Chronic Cough: Causes and Natural Treatment (90% Success Rate)
What is chronic coughing?
The cough is the body's natural reflex to irritation in the throat. It is mediated by urge-to-cough receptors located in airways. We need oxygen 24/7 for body cells and this involuntary reaction is essential to clear airways and ensure our survival. However, chronic coughing has a different mechanism because it depletes your body cells and the brain of vital oxygen. This is the reason why you feel miserable after coughing attacks.
What causes coughing?
Minute ventilation rates (chronic diseases)
click below for abstracts
|Normal breathing||6 l/min||-||Medical textbooks|
|Healthy Subjects||6-7 l/min||>400||Results of 14 studies|
|COPD||14 (±2) l/min||12||Palange et al, 2001|
|COPD||12 (±2) l/min||10||Sinderby et al, 2001|
|COPD||14 l/min||3||Stulbarg et al, 2001|
|Asthma||13 (±2) l/min||16||Chalupa et al, 2004|
|Asthma||15 l/min||8||Johnson et al, 1995|
|Asthma||14 (±6) l/min||39||Bowler et al, 1998|
|Asthma||13 (±4) l/min||17||Kassabian et al, 1982|
|Asthma||12 l/min||101||McFadden & Lyons, 1968|
|Cystic fibrosis||15 L/min||15||Fauroux et al, 2006|
|Cystic fibrosis||10 L/min||11||Browning et al, 1990|
|Cystic fibrosis*||10 L/min||10||Ward et al, 1999|
|CF and diabetes*||10 L/min||7||Ward et al, 1999|
|Cystic fibrosis||16 L/min||7||Dodd et al, 2006|
|Cystic fibrosis||18 L/min||9||McKone et al, 2005|
|Cystic fibrosis*||13 (±2) l/min||10||Bell et al, 1996|
|Cystic fibrosis||11-14 l/min||6||Tepper et al, 1983|
Chronic coughing is a very common feature for all these conditions. Why do you cough? During bouts of coughing, these people breathe even more. Hyperventilation reduces body oxygen levels and causes innumerable negative effects (see the links below).
Chronic coughing causes numerous health problems (see the chart on the right). Each arrow on this graph has supporting medical evidence that is provided on other pages of this website - see the links with medical studies below.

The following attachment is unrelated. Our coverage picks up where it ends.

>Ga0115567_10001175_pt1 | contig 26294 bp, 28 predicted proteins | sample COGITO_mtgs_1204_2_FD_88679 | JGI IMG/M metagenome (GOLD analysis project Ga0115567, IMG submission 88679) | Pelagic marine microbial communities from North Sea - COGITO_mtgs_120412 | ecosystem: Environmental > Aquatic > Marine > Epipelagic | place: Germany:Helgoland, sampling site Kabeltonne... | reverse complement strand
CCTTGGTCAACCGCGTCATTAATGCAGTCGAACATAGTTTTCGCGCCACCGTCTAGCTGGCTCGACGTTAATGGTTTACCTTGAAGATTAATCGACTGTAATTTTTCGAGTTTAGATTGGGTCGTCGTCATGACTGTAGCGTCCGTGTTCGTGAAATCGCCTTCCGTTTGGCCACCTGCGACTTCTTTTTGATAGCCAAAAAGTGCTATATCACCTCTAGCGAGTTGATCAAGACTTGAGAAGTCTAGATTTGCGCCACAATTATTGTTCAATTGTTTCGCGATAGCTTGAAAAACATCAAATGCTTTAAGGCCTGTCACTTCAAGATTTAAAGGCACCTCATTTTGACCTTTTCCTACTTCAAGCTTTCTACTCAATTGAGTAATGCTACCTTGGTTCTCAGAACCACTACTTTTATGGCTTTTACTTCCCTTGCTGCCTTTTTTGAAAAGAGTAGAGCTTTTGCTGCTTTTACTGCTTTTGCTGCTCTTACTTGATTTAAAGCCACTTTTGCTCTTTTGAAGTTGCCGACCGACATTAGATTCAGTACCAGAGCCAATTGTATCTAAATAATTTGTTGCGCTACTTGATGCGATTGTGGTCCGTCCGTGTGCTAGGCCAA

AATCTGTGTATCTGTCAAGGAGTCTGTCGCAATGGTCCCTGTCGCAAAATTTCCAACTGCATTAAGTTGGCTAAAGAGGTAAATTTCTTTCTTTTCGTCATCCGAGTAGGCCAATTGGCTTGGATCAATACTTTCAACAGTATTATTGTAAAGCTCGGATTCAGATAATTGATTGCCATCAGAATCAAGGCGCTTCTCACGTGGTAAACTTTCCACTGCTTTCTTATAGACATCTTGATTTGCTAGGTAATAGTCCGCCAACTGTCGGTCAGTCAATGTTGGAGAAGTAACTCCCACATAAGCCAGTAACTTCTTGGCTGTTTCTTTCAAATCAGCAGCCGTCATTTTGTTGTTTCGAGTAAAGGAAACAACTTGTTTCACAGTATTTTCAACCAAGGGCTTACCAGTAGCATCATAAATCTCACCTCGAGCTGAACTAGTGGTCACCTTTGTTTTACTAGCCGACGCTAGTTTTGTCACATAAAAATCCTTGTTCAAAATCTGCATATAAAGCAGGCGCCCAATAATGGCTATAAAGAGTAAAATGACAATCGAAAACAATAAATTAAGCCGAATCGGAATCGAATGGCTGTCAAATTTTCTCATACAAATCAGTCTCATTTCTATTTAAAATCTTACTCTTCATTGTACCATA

Natural chronic cough treatment
Chronic cough can be stopped with a simple and easy breathing exercise. It is part of a 100% natural cough treatment (the Buteyko breathing technique) taught by more than 170 Russian MDs to thousands of their patients with asthma, bronchitis, COPD, cystic fibrosis and many other conditions. The exercise works well in children (over 5 years old) and adults, even at night and even for dry cough.
Remedy No. 1. Learn how to cough only through your nose. This means that your mouth should be closed all the time.
Remedy No. 2. After you have mastered Remedy No. 1 (it may take 1-2 days), learn how to cough with the mouth and nose closed. You simply need to keep the mouth closed and the nose pinched. This will further decrease irritation (because there are no air movements) and increase your body O2 level.
Remedy No. 3. Sit down in a comfortable position, preferably at an ordinary table, on a straight chair. While having the bout of coughing, try your best to relax and learn how to breathe less air.
Detailed instructions are provided in the video on the right side ("How
to Stop Coughing Naturally"). This video:
The required breathing pattern is shown on the graph below (the blue line).
If you breathe less for only 1-2 minutes, you should have a greatly reduced urge-to-cough and your dry cough will disappear.